Power Shopping

Photo by Ron Lach on Pexels.com

Power shopping was a social sport for me and my mom. We were not necessarily intent on purchasing anything. Rather we were determined to walk and talk for hours while in search of  ultimate bargains. I loved being with her as we sauntered up and down every aisle in a Macy’s or Walmart or even a Dollar Tree. Finding good deals was like unearthing a treasure for us, but mostly it was a fun way just to be together. 

The only other person I have ever found able to match my mother’s stamina and enthusiasm for shopping was my dear friend, Pat Weimer. She was a gold medal champion of endurance, able to spend entire days on her feet checking out stores with precision. She had an eye for finding just the right item for anyone on her list, but she was always careful to compare prices and be certain that she had found the best possible deal. 

One of Pat’s favorite times to check out stores was on Christmas Eve when everyone was exhausted from Christmas shopping’ Only a few desperate men were roaming the aisles on the day before Christmas hoping to find a last minute gift in stores that appeared to have been decimated by a riot. That’s when Pat often found hidden jewels that were all but free as merchants attempted to move out the holiday inventory to make way for the next season. Sometimes she would call me and ask me to accompany her on her treasure hunt and I almost always felt intrigued enough to go along. 

My friend Cappy was, and still is, the thrift store queen. She has found the most remarkable items at second hand stores. She trolls certain places on a regular basis and has no hesitation to dive into a pile of seeming junk. When she still lived nearby we would begin our shopping days early in the morning to beat the crowds. She had certain favorite shops that determined the route that we took. She always brought along wipes to clean our hands and bottled water to keep us hydrated. When our conversation stalled to one word grunts she knew that it was time to refuel with lunch for which she always had some kind of discount coupon. I still smile when I think of the marathons we ran through charity guild shops and mega thrift locations. 

Those were the days! Shopping was a social occasion and a competitive sport all in one grand event. It was a way to laugh and tell stories without ever actually having to spend a dime. It was our excuse for being together. Sometimes we even managed to find a treasure that would become a cherished addition to our homes or our closets. I loved those days mostly because I loved being with those women.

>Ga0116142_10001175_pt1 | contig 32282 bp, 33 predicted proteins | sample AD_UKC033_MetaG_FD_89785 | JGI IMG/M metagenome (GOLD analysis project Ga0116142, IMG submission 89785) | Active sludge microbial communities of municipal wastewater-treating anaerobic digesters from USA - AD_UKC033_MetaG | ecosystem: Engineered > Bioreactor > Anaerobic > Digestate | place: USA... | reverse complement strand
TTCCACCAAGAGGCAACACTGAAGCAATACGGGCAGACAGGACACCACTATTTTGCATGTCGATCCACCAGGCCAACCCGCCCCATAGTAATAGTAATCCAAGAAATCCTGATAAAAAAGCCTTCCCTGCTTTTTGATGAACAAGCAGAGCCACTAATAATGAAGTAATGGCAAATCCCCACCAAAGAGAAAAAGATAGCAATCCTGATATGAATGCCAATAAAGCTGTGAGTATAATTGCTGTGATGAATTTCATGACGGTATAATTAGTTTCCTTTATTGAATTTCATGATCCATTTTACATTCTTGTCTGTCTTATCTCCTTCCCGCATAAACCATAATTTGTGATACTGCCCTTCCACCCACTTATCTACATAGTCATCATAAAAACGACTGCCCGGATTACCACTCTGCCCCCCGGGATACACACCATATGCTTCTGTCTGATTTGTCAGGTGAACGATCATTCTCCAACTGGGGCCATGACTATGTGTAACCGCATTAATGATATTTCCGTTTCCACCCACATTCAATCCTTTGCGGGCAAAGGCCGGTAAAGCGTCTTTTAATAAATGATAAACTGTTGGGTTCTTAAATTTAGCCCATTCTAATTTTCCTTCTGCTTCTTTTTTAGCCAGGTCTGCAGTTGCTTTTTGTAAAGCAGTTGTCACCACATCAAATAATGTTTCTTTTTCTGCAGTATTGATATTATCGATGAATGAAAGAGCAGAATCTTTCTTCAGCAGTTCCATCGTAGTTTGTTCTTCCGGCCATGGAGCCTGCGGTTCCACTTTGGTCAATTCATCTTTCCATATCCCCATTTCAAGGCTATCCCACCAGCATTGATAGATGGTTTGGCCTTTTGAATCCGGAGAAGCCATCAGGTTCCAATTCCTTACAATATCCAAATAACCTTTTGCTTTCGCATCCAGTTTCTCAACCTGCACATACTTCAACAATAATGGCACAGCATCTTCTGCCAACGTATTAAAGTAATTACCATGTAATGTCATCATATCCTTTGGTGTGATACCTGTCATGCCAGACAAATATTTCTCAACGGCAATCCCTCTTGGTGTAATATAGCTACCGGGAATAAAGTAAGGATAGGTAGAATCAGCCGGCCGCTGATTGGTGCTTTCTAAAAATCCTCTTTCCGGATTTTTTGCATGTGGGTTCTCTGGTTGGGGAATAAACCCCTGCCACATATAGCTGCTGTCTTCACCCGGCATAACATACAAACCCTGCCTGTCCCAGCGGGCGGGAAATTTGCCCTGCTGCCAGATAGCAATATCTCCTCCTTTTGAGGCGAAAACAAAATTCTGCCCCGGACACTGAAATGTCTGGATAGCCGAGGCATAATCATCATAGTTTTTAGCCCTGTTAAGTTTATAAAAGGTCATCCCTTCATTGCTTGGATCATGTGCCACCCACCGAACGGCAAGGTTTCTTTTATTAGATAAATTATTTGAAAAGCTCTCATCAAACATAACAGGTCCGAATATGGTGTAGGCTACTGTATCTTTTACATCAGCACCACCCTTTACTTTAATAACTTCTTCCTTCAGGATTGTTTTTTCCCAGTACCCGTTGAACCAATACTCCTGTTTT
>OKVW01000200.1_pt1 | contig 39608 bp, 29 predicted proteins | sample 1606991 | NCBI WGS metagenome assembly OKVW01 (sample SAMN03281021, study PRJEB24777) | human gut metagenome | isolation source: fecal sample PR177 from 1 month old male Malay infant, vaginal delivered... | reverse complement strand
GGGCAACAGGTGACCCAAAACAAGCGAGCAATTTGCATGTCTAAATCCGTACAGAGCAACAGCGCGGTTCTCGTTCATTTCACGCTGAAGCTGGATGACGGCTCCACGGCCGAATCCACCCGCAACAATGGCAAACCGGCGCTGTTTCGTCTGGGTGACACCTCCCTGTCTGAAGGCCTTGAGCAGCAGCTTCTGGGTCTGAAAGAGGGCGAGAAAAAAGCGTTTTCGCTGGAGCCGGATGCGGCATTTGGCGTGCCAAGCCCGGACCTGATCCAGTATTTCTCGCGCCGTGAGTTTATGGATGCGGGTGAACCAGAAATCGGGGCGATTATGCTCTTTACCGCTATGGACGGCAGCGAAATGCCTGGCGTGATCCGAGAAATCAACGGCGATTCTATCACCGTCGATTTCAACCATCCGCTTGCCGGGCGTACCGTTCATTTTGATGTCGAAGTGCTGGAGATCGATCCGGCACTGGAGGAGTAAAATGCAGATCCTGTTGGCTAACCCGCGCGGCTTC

Now two of them have died and one lives over a thousand miles away. I don’t spend much time shopping anymore because it just isn’t fun when I am alone. I’d rather find what I need online and have it delivered to my home. Wandering around a store without a beloved companion holds no joy for me and taking my husband makes it even worse. He is one of those people who grows impatient with browsing. He knows what he wants when he walks into a store and homes in on the product with precision. The less time he spends hunting for his intended purchase the happier he is. Shopping with him is a sprint rather than a marathon. To him it’s a heinous job, not a form of entertainment.

Most people these days are not particularly enamored with the idea of day long shopping trips. It’s almost impossible to find anyone with enough desire and stamina to spend hours perusing wares. Everyone is either very busy or uninterested in devoting so much time to a seemingly trivial pursuit. I have resigned myself to surfing the Internet alone to find the things that I need. The process is lacking in social merit but I’ve adjusted to the new ways while sometimes longing for the days of old with my olympic worthy shopping mother and friends. 

This morning I saw a photo of someone that I know embarking on power shopping with her mother at an outlet mall. It made me remember those days with mama or Pat or Cappy. I got a warm and gooey feeling all over as I smiled at the thought of memories of our crazy times together. I’d love nothing more than to enjoy one more day of shopping with any of them. We would not have to purchase a thing but we would surely solve the problems of the world as we sauntered along every aisle examining the quality of wares like the traders of old. 

One of the places that my mother enjoyed the most was the Macy’s at Almeda Mall. After she had died it was damaged in a hurricane and I thought it was doomed to be closed forever. Then one day I received a notice that it was opening again. I went to the gala and sobbed tears of joy as I remembered the many times that Mama and I had roamed from one department to another. I had such a warm feeling being back inside and I still feel that way anytime I go there. Somehow my mother’s spirit seems to still be there and I feel such happiness remembering how much fun we had there. Those were the days!


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